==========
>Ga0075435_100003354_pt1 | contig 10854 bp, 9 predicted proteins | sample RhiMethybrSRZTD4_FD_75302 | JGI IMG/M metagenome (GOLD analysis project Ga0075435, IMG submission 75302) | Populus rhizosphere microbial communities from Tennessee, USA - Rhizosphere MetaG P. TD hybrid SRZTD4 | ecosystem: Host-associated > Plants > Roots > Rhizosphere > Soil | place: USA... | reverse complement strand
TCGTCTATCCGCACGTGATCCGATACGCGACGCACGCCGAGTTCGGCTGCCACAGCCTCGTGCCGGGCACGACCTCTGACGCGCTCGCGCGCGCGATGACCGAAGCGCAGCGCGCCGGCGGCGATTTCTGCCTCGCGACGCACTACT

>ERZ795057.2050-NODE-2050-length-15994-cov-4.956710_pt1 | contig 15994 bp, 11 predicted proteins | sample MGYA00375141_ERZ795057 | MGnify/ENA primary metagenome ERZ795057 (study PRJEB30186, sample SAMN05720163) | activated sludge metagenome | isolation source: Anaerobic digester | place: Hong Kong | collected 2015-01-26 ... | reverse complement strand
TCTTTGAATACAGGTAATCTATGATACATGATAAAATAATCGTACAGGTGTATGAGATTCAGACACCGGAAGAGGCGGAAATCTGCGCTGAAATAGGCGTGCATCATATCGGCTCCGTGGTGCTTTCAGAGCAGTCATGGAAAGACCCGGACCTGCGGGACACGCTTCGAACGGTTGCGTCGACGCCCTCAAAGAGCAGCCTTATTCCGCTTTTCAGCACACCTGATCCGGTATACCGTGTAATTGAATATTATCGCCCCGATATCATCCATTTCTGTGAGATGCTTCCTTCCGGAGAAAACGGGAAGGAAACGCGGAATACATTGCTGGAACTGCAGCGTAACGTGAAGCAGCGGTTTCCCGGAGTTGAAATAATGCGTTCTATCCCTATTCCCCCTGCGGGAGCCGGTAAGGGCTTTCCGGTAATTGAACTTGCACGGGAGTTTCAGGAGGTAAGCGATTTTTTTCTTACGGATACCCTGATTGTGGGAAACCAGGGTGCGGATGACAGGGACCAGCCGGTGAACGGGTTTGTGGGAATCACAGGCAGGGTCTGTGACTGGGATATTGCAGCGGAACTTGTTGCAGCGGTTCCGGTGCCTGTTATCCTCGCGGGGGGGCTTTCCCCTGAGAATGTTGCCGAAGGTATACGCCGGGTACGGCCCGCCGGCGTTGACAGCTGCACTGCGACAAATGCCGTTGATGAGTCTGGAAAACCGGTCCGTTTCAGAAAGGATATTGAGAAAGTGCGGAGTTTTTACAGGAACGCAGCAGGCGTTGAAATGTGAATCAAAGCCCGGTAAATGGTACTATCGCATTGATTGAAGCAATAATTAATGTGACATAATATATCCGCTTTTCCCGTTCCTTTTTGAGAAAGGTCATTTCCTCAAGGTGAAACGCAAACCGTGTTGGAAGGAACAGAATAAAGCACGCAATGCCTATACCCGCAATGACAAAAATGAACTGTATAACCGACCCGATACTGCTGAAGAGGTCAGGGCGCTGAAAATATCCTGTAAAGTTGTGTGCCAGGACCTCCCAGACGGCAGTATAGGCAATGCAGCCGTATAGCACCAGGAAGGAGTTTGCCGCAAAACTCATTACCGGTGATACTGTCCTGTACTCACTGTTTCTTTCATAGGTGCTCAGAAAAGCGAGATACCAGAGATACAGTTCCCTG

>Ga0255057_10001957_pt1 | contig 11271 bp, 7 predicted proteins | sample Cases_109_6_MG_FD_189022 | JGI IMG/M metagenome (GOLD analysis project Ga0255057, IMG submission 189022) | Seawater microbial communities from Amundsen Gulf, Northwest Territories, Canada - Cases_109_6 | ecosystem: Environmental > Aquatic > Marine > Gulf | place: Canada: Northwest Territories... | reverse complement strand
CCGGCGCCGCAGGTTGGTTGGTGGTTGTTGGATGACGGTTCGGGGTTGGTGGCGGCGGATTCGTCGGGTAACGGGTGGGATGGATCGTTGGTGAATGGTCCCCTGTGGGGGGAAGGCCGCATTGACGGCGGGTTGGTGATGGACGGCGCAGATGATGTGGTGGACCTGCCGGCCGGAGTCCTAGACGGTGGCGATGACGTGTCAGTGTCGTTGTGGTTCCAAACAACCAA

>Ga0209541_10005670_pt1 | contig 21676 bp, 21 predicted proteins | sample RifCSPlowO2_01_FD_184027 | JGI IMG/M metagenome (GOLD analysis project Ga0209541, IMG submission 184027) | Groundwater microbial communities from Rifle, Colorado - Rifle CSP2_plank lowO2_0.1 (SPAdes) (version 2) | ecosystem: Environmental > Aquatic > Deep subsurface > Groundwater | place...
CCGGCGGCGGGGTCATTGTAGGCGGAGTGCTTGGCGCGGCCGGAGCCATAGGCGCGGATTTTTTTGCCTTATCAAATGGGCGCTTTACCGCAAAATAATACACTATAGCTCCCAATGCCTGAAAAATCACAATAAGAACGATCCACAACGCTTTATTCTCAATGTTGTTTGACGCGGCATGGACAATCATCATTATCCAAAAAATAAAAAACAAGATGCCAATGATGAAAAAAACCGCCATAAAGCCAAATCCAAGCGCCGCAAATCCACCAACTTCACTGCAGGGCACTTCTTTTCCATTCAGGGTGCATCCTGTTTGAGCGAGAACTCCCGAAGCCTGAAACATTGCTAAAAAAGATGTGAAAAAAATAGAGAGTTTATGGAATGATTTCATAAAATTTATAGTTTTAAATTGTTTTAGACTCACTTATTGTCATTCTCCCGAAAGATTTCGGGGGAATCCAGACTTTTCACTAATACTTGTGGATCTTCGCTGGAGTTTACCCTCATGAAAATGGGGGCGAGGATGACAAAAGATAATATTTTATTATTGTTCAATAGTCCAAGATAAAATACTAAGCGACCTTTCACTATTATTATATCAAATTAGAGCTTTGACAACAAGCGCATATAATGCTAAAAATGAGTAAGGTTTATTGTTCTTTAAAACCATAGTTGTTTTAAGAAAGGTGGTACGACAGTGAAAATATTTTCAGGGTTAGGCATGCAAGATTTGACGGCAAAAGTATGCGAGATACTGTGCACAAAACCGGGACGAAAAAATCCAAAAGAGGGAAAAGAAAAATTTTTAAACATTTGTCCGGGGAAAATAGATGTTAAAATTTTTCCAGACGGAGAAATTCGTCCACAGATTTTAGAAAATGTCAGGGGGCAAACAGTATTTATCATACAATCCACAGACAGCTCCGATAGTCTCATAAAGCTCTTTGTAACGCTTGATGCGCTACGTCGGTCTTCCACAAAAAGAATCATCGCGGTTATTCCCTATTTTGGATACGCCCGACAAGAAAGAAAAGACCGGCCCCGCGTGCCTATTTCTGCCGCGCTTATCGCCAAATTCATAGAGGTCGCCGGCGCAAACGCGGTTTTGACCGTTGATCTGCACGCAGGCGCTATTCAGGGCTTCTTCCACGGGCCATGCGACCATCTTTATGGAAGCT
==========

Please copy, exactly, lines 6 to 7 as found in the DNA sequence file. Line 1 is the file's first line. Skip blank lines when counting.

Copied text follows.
CCGGCGCCGCAGGTTGGTTGGTGGTTGTTGGATGACGGTTCGGGGTTGGTGGCGGCGGATTCGTCGGGTAACGGGTGGGATGGATCGTTGGTGAATGGTCCCCTGTGGGGGGAAGGCCGCATTGACGGCGGGTTGGTGATGGACGGCGCAGATGATGTGGTGGACCTGCCGGCCGGAGTCCTAGACGGTGGCGATGACGTGTCAGTGTCGTTGTGGTTCCAAACAACCAA

>Ga0209541_10005670_pt1 | contig 21676 bp, 21 predicted proteins | sample RifCSPlowO2_01_FD_184027 | JGI IMG/M metagenome (GOLD analysis project Ga0209541, IMG submission 184027) | Groundwater microbial communities from Rifle, Colorado - Rifle CSP2_plank lowO2_0.1 (SPAdes) (version 2) | ecosystem: Environmental > Aquatic > Deep subsurface > Groundwater | place...